IETF language tags were first defined in RFC 1766, published in March 1995. In January 2001 this was superseded by RFC 3066, which added the use of ISO 639-2 codes (whereas previously only ISO 639-1 codes had been allowed), permitted subtags with digits for the first time, and adopted the concept of language ranges from HTTP/1. 1 to help with matching of language tags.
The next revision of the specification came in September 2006 with the publication of RFC 4646 (the main part of the specification) and RFC 4647 (which deals with matching behaviour). RFC 4646 introduced a more structured format for language tags and replaced the old register of tags with a new register of subtags that utilizes ISO 15924 and UN M. 49 in addition to the previously used ISO 639 and ISO 3166. The small number of previously defined tags that did not conform to the new structure were grandfathered in order to maintain compatibility with RFC 3066.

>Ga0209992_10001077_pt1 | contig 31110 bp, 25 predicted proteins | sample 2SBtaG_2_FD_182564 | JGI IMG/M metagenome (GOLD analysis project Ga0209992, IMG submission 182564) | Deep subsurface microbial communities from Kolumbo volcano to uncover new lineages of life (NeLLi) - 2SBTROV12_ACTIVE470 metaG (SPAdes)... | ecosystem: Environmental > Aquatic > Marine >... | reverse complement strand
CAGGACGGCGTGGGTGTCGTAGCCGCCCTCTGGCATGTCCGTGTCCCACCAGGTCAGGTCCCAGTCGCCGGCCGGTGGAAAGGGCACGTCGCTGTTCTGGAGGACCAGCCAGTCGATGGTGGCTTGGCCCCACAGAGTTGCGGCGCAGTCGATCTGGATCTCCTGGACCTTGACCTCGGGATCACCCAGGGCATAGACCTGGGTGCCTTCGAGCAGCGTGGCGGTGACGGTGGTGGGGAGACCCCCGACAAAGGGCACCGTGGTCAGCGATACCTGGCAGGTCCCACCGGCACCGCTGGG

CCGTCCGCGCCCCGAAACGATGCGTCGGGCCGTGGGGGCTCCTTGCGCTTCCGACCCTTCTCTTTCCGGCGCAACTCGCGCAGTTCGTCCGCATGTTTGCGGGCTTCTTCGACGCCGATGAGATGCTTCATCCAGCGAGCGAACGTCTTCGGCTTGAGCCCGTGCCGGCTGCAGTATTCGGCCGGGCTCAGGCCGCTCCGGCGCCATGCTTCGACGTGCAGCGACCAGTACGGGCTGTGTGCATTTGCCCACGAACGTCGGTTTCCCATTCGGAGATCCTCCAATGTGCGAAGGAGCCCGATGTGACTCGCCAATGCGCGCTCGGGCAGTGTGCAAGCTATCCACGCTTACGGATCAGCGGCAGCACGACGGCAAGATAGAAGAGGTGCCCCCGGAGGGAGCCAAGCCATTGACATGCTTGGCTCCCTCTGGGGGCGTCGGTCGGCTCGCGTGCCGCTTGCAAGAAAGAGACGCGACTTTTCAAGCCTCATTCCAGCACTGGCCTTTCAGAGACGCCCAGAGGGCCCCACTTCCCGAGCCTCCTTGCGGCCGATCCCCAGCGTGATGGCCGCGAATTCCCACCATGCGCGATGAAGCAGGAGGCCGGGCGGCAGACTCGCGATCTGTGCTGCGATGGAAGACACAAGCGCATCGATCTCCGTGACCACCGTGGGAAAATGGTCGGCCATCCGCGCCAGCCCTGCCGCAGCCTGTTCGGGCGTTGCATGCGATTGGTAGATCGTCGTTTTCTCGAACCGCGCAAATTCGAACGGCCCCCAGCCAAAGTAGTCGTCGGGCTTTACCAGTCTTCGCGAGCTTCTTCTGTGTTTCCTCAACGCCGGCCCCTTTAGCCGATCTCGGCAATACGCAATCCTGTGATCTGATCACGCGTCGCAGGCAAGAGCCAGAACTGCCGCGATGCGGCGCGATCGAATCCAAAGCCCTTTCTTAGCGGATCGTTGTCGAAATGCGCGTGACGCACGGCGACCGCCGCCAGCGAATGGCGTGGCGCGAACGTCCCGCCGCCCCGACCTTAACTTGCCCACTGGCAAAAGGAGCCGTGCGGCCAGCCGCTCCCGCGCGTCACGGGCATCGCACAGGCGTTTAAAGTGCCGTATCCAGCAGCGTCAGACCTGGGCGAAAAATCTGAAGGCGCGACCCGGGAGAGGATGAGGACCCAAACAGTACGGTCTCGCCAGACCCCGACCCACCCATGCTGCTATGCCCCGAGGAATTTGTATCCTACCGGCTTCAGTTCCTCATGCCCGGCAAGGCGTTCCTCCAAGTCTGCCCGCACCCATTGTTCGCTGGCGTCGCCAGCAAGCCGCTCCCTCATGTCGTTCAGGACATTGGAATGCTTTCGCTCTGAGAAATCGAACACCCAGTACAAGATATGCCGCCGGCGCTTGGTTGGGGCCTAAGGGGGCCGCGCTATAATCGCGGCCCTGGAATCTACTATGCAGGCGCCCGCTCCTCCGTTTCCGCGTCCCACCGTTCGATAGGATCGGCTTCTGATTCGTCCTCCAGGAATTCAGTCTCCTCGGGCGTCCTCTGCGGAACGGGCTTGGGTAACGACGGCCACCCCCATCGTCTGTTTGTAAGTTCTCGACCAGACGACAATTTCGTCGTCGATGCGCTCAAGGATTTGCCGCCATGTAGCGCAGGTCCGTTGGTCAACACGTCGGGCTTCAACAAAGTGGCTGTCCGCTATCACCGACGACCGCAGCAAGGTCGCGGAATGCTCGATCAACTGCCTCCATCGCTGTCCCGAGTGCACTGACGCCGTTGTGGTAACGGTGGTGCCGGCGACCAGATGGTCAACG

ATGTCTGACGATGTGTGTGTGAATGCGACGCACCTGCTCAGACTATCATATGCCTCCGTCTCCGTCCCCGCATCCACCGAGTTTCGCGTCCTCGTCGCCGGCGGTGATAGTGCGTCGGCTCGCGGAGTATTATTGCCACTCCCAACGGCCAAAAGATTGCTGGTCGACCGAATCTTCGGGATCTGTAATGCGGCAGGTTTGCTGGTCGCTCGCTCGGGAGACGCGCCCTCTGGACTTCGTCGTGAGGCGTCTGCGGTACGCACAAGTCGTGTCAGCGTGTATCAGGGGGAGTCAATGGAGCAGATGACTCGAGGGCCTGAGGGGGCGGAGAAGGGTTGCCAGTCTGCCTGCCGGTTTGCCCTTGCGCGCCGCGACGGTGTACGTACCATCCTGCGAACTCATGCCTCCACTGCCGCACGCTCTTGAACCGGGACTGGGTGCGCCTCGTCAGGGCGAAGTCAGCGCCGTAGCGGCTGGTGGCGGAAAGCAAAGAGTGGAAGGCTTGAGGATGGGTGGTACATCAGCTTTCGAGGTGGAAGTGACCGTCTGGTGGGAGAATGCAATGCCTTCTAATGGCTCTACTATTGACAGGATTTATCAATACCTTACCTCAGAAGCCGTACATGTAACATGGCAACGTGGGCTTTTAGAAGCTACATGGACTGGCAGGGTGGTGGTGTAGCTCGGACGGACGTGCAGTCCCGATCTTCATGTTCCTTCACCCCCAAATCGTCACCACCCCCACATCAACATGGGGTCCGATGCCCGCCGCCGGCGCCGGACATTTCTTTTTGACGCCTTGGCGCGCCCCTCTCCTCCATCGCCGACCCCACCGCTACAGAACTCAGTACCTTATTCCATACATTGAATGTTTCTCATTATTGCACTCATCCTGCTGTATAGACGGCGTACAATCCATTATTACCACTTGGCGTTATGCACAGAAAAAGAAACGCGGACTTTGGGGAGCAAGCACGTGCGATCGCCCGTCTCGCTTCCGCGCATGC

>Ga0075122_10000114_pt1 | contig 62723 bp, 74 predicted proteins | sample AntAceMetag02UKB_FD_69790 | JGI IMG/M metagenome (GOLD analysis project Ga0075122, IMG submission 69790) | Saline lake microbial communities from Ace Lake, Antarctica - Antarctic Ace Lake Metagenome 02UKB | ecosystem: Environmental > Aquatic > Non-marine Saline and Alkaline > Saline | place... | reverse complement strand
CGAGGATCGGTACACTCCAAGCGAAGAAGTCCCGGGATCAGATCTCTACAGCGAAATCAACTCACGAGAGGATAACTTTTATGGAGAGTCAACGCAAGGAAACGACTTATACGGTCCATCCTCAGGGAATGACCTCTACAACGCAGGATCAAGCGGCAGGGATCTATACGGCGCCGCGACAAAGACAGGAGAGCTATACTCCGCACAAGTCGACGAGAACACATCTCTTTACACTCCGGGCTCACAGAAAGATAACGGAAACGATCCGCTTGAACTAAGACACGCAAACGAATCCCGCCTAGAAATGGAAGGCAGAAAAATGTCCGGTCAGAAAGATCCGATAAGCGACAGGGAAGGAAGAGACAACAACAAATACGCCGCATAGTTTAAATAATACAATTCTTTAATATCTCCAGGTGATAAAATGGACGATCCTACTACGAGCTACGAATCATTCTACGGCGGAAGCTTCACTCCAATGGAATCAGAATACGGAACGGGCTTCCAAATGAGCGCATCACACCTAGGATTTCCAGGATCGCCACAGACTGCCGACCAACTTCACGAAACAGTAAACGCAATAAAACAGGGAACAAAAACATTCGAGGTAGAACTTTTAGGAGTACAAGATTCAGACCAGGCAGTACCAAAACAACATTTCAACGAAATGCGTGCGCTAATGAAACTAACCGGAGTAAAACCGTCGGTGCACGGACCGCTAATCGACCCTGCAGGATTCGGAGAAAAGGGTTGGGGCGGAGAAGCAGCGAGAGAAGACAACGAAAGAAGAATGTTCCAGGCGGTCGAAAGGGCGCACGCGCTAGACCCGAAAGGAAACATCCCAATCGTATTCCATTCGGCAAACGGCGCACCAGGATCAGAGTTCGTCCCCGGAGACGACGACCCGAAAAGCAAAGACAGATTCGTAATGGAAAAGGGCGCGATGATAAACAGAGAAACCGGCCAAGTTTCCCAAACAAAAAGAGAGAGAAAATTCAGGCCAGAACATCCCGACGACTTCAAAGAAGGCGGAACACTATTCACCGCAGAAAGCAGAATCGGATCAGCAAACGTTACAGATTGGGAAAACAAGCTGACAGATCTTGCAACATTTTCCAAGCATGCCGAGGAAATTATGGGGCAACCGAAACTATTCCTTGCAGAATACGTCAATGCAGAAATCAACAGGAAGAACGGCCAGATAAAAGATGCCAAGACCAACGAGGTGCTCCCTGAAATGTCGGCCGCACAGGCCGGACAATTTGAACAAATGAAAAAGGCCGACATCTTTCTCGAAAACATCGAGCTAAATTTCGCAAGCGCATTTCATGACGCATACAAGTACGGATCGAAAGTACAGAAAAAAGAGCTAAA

An IETF Working Group is currently preparing the next version of the specification. An IETF working group, or WG for short is a Working group of the IETF. The main purpose of this revision is to incorporate codes from ISO 639-3 into the Language Subtag Registry. ISO 639 -3 (ISO 639-32007 is an international standard for Language codes The standard describes three‐letter codes for identifying languages 
Although subtags are often derived from ISO standards, they do not follow these standards absolutely as this could lead to the meaning of language tags changing over time.